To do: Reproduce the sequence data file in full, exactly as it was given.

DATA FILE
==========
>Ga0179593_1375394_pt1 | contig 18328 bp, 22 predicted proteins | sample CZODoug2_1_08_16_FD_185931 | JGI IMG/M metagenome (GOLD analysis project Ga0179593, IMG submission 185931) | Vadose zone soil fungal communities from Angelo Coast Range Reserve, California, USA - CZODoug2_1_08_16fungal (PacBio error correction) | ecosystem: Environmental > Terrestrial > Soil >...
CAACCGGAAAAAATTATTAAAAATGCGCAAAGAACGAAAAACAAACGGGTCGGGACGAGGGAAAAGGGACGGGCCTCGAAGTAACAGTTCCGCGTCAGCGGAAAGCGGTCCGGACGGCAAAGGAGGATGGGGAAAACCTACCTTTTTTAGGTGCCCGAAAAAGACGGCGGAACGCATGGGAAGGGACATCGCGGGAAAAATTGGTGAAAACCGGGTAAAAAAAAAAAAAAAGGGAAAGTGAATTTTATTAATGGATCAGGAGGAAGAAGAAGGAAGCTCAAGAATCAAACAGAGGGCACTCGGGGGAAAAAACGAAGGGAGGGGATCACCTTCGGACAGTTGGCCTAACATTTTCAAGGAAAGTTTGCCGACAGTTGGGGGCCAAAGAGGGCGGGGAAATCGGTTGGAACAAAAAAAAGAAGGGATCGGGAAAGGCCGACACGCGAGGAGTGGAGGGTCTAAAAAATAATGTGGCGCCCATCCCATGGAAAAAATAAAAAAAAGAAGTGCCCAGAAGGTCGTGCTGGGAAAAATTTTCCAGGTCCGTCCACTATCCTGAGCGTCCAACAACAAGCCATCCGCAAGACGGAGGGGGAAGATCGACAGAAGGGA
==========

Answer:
>Ga0179593_1375394_pt1 | contig 18328 bp, 22 predicted proteins | sample CZODoug2_1_08_16_FD_185931 | JGI IMG/M metagenome (GOLD analysis project Ga0179593, IMG submission 185931) | Vadose zone soil fungal communities from Angelo Coast Range Reserve, California, USA - CZODoug2_1_08_16fungal (PacBio error correction) | ecosystem: Environmental > Terrestrial > Soil >...
CAACCGGAAAAAATTATTAAAAATGCGCAAAGAACGAAAAACAAACGGGTCGGGACGAGGGAAAAGGGACGGGCCTCGAAGTAACAGTTCCGCGTCAGCGGAAAGCGGTCCGGACGGCAAAGGAGGATGGGGAAAACCTACCTTTTTTAGGTGCCCGAAAAAGACGGCGGAACGCATGGGAAGGGACATCGCGGGAAAAATTGGTGAAAACCGGGTAAAAAAAAAAAAAAAGGGAAAGTGAATTTTATTAATGGATCAGGAGGAAGAAGAAGGAAGCTCAAGAATCAAACAGAGGGCACTCGGGGGAAAAAACGAAGGGAGGGGATCACCTTCGGACAGTTGGCCTAACATTTTCAAGGAAAGTTTGCCGACAGTTGGGGGCCAAAGAGGGCGGGGAAATCGGTTGGAACAAAAAAAAGAAGGGATCGGGAAAGGCCGACACGCGAGGAGTGGAGGGTCTAAAAAATAATGTGGCGCCCATCCCATGGAAAAAATAAAAAAAAGAAGTGCCCAGAAGGTCGTGCTGGGAAAAATTTTCCAGGTCCGTCCACTATCCTGAGCGTCCAACAACAAGCCATCCGCAAGACGGAGGGGGAAGATCGACAGAAGGGA